Averting a looming court battle over how it has been handling the exodus from its Internet dial-up service, AOL has agreed to make it easier for its remaining customers to leave as part of a $3 million settlement with 48 states and the District of Columbia.
The resolution announced Wednesday was driven by a deluge of complaints from AOL customers who said they tried to close their accounts, only to be thwarted in their attempts or discover they were still being billed for services that they thought had been canceled.
The outcry triggered a multistate investigation that would have culminated in a lawsuit if AOL hadn't agreed to ante up and to change its ways, said David Tiede, a deputy attorney general in California.
California was among the states that played a leading role in the settlement. New York and Florida were the only states that didn't participate in the inquiry.
AOL, the Internet division of Time Warner , didn't acknowledge any wrongdoing in the settlement. The Dulles, Va.-based company said the investigation involved a tiny fraction of the cancellation requests that it has fielded through the years.
"AOL is pleased with this settlement, as it codifies a number of changes that were already made by AOL to improve our service to our members," the company said in a statement.
As part of the settlement, AOL agreed to set up an online channel to process customer cancellations. Although it has long been one of the Internet's best-known companies, AOL had previously required customers to make their cancellation requests by fax, mail or telephone.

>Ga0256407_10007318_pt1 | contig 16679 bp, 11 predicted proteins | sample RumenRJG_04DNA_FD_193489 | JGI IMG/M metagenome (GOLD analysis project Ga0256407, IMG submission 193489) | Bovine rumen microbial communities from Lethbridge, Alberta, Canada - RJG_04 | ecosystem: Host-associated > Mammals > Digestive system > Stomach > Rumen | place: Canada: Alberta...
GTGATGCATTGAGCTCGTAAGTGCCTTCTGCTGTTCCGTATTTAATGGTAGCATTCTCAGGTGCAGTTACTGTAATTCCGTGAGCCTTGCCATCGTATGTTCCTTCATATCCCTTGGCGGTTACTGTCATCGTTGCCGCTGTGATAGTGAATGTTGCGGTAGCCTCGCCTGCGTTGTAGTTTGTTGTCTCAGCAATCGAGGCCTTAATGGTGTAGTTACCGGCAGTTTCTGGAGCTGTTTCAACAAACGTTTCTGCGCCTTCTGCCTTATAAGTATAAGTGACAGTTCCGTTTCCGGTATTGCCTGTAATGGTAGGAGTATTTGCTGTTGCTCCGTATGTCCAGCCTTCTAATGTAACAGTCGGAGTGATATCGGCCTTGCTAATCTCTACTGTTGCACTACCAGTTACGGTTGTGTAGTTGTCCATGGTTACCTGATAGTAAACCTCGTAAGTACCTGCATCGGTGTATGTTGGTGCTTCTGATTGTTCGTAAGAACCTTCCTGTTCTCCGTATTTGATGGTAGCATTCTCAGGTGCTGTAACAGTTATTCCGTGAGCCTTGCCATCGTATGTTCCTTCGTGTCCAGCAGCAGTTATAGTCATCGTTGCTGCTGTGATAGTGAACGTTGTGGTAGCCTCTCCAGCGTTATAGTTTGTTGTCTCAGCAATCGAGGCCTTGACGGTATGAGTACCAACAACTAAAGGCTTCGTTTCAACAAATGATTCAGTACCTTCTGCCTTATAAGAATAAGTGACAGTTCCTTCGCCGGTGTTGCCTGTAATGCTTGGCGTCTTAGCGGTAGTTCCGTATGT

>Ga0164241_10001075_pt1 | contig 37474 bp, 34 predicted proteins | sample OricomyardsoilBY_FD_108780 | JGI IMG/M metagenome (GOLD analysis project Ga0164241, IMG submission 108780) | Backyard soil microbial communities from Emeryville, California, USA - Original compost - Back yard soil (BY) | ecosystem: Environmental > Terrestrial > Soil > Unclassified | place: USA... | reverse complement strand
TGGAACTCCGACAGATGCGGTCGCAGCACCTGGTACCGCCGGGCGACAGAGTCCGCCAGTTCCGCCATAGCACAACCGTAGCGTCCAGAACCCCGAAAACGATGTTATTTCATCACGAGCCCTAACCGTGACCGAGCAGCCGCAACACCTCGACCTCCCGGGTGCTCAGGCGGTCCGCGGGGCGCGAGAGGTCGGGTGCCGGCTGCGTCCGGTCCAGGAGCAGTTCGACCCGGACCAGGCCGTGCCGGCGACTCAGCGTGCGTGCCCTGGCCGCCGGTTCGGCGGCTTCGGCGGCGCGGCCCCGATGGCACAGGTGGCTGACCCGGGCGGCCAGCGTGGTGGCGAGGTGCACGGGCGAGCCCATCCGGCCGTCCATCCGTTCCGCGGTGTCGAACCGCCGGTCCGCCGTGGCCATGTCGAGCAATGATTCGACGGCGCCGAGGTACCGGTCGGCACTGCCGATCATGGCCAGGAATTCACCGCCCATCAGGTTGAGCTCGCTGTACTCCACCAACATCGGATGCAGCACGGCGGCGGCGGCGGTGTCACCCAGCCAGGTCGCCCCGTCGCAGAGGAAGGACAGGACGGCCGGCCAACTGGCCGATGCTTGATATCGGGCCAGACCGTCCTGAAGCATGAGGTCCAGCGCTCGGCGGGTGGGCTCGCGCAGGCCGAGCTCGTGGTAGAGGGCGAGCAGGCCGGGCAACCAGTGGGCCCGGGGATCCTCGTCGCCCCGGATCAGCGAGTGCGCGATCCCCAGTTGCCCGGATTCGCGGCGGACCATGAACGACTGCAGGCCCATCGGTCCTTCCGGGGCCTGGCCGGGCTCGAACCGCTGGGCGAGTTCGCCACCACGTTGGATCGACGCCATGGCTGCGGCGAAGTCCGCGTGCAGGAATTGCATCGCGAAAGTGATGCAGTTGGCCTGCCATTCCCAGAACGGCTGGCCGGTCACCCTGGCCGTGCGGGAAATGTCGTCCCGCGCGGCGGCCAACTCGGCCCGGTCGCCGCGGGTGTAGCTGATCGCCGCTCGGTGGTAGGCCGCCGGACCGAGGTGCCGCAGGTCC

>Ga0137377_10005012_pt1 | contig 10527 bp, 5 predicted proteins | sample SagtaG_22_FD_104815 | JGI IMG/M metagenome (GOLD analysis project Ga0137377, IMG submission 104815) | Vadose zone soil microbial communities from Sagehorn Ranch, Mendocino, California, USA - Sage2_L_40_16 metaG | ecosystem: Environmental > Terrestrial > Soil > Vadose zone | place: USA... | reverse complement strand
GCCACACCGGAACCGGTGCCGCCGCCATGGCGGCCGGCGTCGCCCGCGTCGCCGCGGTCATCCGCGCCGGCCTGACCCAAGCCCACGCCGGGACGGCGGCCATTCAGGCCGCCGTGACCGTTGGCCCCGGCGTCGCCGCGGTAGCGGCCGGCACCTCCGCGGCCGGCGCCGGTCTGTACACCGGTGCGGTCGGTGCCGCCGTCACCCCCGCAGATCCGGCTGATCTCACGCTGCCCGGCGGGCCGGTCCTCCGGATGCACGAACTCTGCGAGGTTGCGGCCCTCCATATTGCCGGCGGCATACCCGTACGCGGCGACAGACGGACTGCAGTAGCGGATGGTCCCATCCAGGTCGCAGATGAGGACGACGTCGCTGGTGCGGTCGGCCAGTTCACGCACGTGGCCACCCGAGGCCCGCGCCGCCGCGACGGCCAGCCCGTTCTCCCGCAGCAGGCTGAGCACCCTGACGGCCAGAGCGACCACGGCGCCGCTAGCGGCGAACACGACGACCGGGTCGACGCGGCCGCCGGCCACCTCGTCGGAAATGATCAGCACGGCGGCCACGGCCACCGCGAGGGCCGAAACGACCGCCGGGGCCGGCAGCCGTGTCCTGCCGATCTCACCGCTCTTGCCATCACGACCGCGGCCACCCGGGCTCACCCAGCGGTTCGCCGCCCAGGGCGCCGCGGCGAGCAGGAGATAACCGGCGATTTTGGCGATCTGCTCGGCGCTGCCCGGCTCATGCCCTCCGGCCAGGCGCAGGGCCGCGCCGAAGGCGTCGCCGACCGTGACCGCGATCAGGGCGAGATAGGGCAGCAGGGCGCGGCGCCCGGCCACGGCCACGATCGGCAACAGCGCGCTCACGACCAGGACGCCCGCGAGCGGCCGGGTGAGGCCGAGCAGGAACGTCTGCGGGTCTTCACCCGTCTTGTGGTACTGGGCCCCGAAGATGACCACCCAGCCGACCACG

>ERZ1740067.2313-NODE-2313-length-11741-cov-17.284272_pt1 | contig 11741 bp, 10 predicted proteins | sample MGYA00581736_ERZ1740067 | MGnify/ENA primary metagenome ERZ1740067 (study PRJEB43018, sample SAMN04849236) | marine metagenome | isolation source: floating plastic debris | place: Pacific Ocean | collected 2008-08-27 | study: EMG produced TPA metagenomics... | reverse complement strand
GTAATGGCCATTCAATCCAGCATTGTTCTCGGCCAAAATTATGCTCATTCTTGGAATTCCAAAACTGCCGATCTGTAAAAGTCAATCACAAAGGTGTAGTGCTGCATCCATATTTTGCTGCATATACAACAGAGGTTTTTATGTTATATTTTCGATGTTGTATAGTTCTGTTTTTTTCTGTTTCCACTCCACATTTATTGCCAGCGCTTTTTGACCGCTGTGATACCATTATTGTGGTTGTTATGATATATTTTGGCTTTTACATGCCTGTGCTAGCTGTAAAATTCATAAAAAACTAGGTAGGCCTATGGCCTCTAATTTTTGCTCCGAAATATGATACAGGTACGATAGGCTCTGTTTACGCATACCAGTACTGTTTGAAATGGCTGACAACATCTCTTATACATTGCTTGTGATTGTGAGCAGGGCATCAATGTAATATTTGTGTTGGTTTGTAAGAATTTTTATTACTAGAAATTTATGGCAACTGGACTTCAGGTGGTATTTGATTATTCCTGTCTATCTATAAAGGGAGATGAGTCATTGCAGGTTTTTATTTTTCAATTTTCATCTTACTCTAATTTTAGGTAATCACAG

Subscribers who phoned AOL to cancel their service sometimes were greeted by aggressive customer service representatives who were paid bonuses of up to $3,000 if they found a way to retain the business, according to the multistate settlement. Customers complained that AOL's incentive system created an obstructive culture that made service cancellations difficult.
"Consumers who called were put on hold or transferred repeatedly until they hung up in disgust," said Connecticut Attorney General Richard Blumenthal, who described AOL's practices as "outlandish and underhanded."
The settlement requires AOL to issue refunds to consumers who can show they were still charged monthly fees after trying to cancel their services. AOL's fees currently range from $9.95 to $25.90 per month. Tiede said the multistate investigation didn't estimate how much money AOL might have to refund.
The $3 million settlement will be divided among the 48 states and the District of Columbia to cover the costs of their inquiry into AOL's practices and finance other consumer protection efforts.
AOL ended March with 12 million U.S. subscribers, down from 21 million less than two years ago.
Customers have been defecting with greater frequency since last August, when AOL began giving away e-mail accounts and software that was previously available only to subscribers. The decision, prompted by free services from Google , Yahoo and Microsoft , removed one of the main reasons many customers had been clinging to their AOL accounts, even if they lived in households with high-speed Internet access.
California Attorney General Jerry Brown predicted Wednesday's multistate agreement "will minimize the potential for consumer confusion during the transition to free e-mail accounts."
This isn't the first time AOL has run into legal trouble for frustrating customers who wanted to dump the Internet access service.
In 2005, AOL paid $1.25 million in penalties and costs to resolve a similar complaint in New York. In 2003, the company agreed to improve the way it dealt with customer cancellation requests as part of a Federal Trade Commission inquiry into allegations about unfair billing practices.
In a separate development, investors hurt by accounting shenanigans that inflated AOL's advertising revenue from 1998 to 2002 will begin to receive payments from a $2.65 billion class-action settlement later this month.
The initial distribution of the money was held up last month after a technology company, BizProLink, filed an appeal seeking a share of the proceeds.